New Indians

There’s this thing going on. Whites turning into Indians, at least in part. Lots of hand wringing from purists, but it’s not actually clear how this will turn out.

Ethnicity is a tricky thing because it is commonly understood as something fixed and essential rather than what it more likely is: an unarticulated negotiation between what you call yourself and what other people are willing to call you back. . . .  

The way the ethnic negotiation works depends on what part of the country you are located in. Native Americans recognize that there exists a kind of spectrum. At one end there are Indians living on a well-established Western reservation in a tribe that is branded as seriously authentic — Hopi, say — where many in the tribe retain the classic Indian physical characteristics. Moving along, you encounter various tribes that have intermarried a lot — like the Ojibwe — yet whose members still feel a powerful sense of authenticity. But once you visit tribes of newcomers, where few members knew their Indian ancestors personally, you begin to sense a clawing anxiety of identity. At the far end are hobbyists, those Indian groupies who hang around powwows, hoping to find a native branch in their family tree. They enjoy wearing the traditional tribal garb and are, as the University of Michigan history professor Philip Deloria titled his book, ‘Playing Indian.’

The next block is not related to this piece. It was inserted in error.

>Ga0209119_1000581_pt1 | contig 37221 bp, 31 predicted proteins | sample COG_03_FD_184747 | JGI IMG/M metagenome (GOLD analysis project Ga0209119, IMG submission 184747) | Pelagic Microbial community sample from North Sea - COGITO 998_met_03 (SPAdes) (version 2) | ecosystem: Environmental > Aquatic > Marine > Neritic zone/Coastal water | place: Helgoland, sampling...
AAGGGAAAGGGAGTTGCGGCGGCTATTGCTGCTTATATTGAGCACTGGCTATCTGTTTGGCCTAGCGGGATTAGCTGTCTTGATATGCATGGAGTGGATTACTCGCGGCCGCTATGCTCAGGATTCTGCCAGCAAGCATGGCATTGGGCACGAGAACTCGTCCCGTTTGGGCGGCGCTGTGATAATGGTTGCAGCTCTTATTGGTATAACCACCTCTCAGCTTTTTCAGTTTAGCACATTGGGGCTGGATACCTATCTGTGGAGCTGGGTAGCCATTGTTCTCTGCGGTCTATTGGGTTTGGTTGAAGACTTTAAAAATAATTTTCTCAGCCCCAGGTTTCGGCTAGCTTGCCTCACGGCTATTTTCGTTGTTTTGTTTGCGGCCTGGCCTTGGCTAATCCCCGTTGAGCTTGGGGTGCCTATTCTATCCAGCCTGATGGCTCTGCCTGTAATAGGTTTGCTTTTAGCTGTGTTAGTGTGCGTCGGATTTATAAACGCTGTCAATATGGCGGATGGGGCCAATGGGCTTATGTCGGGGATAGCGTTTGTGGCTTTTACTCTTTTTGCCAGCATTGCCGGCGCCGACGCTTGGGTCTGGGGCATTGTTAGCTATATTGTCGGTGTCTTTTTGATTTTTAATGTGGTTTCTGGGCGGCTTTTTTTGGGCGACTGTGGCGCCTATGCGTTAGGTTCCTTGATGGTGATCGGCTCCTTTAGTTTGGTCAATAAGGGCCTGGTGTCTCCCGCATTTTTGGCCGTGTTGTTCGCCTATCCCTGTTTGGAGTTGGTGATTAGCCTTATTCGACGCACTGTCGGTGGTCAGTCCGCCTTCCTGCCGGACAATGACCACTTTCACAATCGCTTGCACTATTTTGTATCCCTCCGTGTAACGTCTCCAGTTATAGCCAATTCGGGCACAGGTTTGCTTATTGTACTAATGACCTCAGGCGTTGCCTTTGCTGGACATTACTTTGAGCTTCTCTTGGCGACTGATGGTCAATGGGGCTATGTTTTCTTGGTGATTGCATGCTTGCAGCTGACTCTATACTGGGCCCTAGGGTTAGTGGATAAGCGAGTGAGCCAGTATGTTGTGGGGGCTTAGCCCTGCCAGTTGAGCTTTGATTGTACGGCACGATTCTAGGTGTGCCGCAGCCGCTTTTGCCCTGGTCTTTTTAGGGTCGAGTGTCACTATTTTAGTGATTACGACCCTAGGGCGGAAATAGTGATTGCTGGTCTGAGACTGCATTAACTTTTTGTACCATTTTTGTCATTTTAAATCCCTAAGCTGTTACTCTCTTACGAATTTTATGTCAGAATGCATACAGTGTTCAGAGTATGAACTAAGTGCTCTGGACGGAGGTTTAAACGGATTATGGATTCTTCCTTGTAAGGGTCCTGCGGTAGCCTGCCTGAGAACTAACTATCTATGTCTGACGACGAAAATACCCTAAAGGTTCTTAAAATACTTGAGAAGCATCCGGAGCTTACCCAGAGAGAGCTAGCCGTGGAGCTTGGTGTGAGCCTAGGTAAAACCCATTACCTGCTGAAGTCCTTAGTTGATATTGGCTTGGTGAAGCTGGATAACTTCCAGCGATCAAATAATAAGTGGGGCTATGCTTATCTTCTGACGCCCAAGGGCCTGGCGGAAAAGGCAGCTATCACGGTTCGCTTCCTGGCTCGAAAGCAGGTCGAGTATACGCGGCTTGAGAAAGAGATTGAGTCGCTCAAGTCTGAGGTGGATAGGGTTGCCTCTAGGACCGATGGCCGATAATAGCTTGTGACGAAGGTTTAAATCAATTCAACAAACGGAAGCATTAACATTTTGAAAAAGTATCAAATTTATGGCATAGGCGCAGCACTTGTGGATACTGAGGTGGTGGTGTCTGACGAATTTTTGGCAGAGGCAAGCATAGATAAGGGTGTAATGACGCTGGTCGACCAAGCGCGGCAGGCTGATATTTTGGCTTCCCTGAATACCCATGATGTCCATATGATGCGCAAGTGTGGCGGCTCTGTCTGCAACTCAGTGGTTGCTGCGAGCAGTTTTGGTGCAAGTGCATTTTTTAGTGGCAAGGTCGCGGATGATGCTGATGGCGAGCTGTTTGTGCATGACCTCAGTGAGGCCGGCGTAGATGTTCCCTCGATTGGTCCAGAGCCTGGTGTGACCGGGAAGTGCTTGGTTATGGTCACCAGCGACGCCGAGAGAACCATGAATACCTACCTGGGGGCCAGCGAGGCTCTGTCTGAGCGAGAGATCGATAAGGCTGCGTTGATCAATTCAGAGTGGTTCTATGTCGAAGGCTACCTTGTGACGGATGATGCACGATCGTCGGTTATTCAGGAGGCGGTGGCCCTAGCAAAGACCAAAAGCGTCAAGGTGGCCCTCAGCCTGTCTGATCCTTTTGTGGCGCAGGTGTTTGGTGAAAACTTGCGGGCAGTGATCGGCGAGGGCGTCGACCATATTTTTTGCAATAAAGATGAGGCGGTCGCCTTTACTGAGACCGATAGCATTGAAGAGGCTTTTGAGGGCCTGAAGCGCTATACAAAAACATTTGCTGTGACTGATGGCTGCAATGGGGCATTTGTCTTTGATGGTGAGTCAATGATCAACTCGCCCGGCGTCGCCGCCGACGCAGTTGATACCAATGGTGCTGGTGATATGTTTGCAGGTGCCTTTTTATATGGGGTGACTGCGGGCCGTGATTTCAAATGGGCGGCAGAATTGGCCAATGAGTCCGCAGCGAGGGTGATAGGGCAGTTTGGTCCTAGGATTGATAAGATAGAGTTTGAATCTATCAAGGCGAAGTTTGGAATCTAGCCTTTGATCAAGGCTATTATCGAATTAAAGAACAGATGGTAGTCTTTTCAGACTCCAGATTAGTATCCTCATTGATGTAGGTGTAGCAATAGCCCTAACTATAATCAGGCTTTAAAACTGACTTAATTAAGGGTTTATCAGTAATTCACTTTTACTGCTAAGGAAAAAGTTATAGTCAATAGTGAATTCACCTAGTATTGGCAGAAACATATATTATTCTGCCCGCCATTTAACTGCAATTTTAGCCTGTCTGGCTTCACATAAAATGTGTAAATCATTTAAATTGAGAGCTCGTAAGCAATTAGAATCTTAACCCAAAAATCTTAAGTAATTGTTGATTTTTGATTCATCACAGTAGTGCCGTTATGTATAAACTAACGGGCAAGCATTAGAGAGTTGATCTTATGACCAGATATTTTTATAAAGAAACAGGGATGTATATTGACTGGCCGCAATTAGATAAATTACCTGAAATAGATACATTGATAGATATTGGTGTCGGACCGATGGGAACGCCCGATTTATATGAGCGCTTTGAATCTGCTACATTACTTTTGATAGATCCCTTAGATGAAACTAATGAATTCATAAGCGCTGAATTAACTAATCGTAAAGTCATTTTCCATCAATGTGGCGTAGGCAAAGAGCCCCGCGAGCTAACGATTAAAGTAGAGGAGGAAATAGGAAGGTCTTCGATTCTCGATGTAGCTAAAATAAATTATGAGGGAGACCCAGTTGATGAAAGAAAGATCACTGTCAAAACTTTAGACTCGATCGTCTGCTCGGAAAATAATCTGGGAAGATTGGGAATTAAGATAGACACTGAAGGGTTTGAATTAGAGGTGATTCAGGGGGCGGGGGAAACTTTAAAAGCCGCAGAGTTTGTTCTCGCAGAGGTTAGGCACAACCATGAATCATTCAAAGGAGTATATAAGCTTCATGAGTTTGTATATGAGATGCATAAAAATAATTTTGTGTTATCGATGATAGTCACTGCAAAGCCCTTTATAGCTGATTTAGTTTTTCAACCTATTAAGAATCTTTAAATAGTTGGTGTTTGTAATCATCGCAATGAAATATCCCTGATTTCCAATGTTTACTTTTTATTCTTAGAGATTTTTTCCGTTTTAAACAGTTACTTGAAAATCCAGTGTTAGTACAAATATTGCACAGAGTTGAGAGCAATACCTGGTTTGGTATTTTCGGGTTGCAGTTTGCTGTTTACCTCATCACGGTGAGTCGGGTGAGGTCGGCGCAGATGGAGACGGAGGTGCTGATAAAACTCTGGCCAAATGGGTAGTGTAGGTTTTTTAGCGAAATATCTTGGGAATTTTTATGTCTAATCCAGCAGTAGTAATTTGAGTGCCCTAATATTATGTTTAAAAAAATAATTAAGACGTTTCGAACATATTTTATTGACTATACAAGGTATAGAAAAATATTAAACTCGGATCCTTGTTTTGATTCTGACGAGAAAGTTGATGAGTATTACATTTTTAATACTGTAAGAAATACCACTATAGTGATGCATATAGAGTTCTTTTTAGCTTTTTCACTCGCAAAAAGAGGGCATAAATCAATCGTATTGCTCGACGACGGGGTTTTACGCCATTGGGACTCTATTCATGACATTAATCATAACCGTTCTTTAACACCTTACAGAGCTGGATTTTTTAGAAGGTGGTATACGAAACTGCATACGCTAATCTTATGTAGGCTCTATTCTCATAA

What’s the right response when a White person finds an Indian ancestor, then wants to become Indian? It feels fake. Most people would say it is fake, even if the ancestry is real. I’m willing to be persuaded otherwise but my strong first reaction is that Indian-ness is cultural, not biological. Confusing the two seems like such a White thing to do.

More Information

  • Justin Howery Swanström, “Blood Quantum“, SwanKnight <>, Oct. 3, 2011. Retrieved July 4, 2020.

Revised July 4, 2020 to update link.

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